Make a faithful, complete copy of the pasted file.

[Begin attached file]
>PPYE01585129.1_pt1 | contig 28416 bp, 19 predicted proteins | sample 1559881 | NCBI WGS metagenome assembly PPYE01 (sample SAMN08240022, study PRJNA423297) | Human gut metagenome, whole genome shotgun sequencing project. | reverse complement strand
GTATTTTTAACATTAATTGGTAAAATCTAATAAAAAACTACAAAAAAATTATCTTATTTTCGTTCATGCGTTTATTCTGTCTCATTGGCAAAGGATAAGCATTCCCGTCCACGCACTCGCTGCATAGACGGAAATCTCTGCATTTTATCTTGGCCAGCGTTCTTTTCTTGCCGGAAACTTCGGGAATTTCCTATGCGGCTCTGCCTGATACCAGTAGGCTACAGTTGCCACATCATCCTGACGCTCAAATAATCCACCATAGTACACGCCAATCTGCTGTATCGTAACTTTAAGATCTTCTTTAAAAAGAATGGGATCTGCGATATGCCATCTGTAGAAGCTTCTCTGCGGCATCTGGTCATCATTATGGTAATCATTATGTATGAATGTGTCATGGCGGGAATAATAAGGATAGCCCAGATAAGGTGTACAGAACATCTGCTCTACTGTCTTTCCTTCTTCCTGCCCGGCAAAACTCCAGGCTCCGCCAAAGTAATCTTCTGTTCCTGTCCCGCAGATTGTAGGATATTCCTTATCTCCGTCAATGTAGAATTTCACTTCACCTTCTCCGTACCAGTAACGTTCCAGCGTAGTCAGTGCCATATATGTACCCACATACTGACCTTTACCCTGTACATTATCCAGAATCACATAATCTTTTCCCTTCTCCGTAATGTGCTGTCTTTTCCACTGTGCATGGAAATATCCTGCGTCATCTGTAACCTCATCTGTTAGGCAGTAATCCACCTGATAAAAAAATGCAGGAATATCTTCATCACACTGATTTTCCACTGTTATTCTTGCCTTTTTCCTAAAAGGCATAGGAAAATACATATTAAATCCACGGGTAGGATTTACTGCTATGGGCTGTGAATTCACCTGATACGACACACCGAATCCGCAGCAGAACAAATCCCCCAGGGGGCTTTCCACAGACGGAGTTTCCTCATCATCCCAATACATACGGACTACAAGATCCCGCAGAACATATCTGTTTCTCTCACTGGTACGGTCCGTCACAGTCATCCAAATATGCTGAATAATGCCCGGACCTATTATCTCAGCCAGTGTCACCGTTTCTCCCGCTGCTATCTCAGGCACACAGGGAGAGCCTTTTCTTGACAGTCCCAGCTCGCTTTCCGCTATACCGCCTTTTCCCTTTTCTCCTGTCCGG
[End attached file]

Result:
>PPYE01585129.1_pt1 | contig 28416 bp, 19 predicted proteins | sample 1559881 | NCBI WGS metagenome assembly PPYE01 (sample SAMN08240022, study PRJNA423297) | Human gut metagenome, whole genome shotgun sequencing project. | reverse complement strand
GTATTTTTAACATTAATTGGTAAAATCTAATAAAAAACTACAAAAAAATTATCTTATTTTCGTTCATGCGTTTATTCTGTCTCATTGGCAAAGGATAAGCATTCCCGTCCACGCACTCGCTGCATAGACGGAAATCTCTGCATTTTATCTTGGCCAGCGTTCTTTTCTTGCCGGAAACTTCGGGAATTTCCTATGCGGCTCTGCCTGATACCAGTAGGCTACAGTTGCCACATCATCCTGACGCTCAAATAATCCACCATAGTACACGCCAATCTGCTGTATCGTAACTTTAAGATCTTCTTTAAAAAGAATGGGATCTGCGATATGCCATCTGTAGAAGCTTCTCTGCGGCATCTGGTCATCATTATGGTAATCATTATGTATGAATGTGTCATGGCGGGAATAATAAGGATAGCCCAGATAAGGTGTACAGAACATCTGCTCTACTGTCTTTCCTTCTTCCTGCCCGGCAAAACTCCAGGCTCCGCCAAAGTAATCTTCTGTTCCTGTCCCGCAGATTGTAGGATATTCCTTATCTCCGTCAATGTAGAATTTCACTTCACCTTCTCCGTACCAGTAACGTTCCAGCGTAGTCAGTGCCATATATGTACCCACATACTGACCTTTACCCTGTACATTATCCAGAATCACATAATCTTTTCCCTTCTCCGTAATGTGCTGTCTTTTCCACTGTGCATGGAAATATCCTGCGTCATCTGTAACCTCATCTGTTAGGCAGTAATCCACCTGATAAAAAAATGCAGGAATATCTTCATCACACTGATTTTCCACTGTTATTCTTGCCTTTTTCCTAAAAGGCATAGGAAAATACATATTAAATCCACGGGTAGGATTTACTGCTATGGGCTGTGAATTCACCTGATACGACACACCGAATCCGCAGCAGAACAAATCCCCCAGGGGGCTTTCCACAGACGGAGTTTCCTCATCATCCCAATACATACGGACTACAAGATCCCGCAGAACATATCTGTTTCTCTCACTGGTACGGTCCGTCACAGTCATCCAAATATGCTGAATAATGCCCGGACCTATTATCTCAGCCAGTGTCACCGTTTCTCCCGCTGCTATCTCAGGCACACAGGGAGAGCCTTTTCTTGACAGTCCCAGCTCGCTTTCCGCTATACCGCCTTTTCCCTTTTCTCCTGTCCGG